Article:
Sharif describes the situation for a gay or LGBT person as ‘just horrible’.
“You have to hide your sexuality. When you just can’t let yourself go and be who you are, you are perpetually hiding, living in fear that if someone finds out, they may destroy your reputation and your dignity. And that could lead to all kinds of things, it could lead to families throwing you out, it could lead to abuse by kids in your age group in schools and colleges,” he says and adds “We know about R V Malhotra, who last year died of suicide and his school principal, and the teacher didn’t do anything. So that helplessness, that sort of fear if you start coming out or you start appearing like what the stereotypical description is of a gay person. That fear is very difficult to describe. And I said it in my book also that I don’t have a sentence or even ten sentences to try and explain what that fear is like,” Sharif narrates.
Sharif feels that educators must spread awareness about gender and sexuality at the school level. “That’s where attitudes can be changed. For our generation, we have lived our lives, but for the younger generation who are coming out much earlier than we did because they have enough reference points, so now they need to talk about gender and sexuality. Very recently, ‘Nazaria QFRG’, a queer feminist collective, has come out with three books in English and in Hindi for kids,” Sharif informs.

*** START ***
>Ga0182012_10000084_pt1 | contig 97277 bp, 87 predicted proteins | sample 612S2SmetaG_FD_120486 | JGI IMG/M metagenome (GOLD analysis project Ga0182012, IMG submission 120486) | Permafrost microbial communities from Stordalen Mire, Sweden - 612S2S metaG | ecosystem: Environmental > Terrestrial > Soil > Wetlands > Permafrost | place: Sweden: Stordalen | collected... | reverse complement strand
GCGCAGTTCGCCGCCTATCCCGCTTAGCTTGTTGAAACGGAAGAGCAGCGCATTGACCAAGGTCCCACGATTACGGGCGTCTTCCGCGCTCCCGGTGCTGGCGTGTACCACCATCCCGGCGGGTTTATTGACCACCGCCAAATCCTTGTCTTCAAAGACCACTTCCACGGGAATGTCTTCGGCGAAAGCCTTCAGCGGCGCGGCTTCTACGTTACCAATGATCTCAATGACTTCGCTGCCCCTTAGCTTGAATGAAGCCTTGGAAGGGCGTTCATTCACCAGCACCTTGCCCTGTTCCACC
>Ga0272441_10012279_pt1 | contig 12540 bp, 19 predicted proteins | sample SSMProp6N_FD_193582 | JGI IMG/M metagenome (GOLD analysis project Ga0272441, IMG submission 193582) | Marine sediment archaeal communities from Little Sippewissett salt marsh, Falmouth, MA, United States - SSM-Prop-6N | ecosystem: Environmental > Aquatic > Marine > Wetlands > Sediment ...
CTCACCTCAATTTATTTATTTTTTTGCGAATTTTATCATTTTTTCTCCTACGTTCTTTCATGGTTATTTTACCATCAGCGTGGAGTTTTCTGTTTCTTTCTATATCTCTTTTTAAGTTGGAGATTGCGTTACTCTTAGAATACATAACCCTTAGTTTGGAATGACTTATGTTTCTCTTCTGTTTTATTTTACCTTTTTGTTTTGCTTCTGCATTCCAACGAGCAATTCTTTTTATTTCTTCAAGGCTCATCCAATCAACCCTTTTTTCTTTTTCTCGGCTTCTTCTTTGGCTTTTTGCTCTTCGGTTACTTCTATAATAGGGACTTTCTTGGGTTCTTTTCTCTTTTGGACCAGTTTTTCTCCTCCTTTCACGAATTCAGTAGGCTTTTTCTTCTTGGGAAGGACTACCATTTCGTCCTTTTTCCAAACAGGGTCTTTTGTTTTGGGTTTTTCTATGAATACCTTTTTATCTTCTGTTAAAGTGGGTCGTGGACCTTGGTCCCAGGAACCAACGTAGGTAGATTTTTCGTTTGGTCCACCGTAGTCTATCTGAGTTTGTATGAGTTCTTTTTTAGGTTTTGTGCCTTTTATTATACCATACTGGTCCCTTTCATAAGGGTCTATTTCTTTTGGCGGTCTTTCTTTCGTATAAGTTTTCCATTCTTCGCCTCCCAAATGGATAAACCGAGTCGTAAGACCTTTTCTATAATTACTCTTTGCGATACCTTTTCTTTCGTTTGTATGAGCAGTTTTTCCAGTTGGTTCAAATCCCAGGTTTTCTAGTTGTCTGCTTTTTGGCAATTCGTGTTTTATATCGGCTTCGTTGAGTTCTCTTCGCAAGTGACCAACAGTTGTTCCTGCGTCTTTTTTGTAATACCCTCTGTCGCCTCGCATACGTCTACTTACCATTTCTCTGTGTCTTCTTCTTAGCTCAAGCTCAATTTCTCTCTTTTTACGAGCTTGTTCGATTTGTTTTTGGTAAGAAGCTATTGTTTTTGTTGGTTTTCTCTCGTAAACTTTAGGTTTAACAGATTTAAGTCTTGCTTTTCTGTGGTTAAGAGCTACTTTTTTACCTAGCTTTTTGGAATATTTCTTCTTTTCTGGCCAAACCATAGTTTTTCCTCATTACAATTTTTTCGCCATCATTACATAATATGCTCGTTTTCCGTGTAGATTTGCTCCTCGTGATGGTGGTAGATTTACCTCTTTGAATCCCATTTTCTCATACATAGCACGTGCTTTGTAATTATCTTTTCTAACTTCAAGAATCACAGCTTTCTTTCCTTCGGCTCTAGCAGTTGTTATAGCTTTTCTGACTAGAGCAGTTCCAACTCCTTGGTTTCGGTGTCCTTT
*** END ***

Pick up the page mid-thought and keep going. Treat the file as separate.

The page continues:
“A person belonging to the LGBTQIA+ community should be treated like anyone else. Any conversation has to be very typical, normal conversations that you would have with anyone else. You should not focus entirely on someone’s sexuality. We make friends because of the value, because of common interests. And let a person talk about himself when he is comfortable to do so. Never ask that question. It is too private; It is too personal. Let them come out when they want to. Treat them like you want to know them because you might give them that much comfort and confidence to come and tell you, listen, I am gay, you know, or I am lesbian, I am bi, or non-binary or whatever the person is. You would have done one of the most beautiful acts. And then you have to hold that secret very carefully, very tenderly,” says Sharif.
“I do find that a certain section of the millennials are coming out really early as compared to our generation. And they will not tolerate the assumptions and unconscious biases that heterosexual folks carry. You know they will not tolerate a certain kind of language or misgendering, as we say,” Sharif opines.
“We need laws and also a more sensitive and more inclusive media. We need to see more people from our community out there. We need that change more consistently happening in the narratives of cinema, they need to be more realistic, and more authentic about our lives in showing the trials and all the triumphs that we go through. We should not beat around the bush at all. I think there is no time for that anymore because people lose lives in that waiting,” says Sharif and adds that while writing his earlier book ‘Straight to Normal’ he realised that 50 years of his life had gone, and it was difficult to find love because most of his time went in just trying to be safe and trying to be free.
“I do not think our lives need to be wasted like that just because some people cannot digest the truth. We are very much part of nature. And nature has so many different forms, so it is about self-actualisation. And it is one of the most beautiful things and I would wish everyone whether they are straight or queer, should find love,” adds Sharif.
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*Ranjit Monga is a senior journalist and documentary filmmaker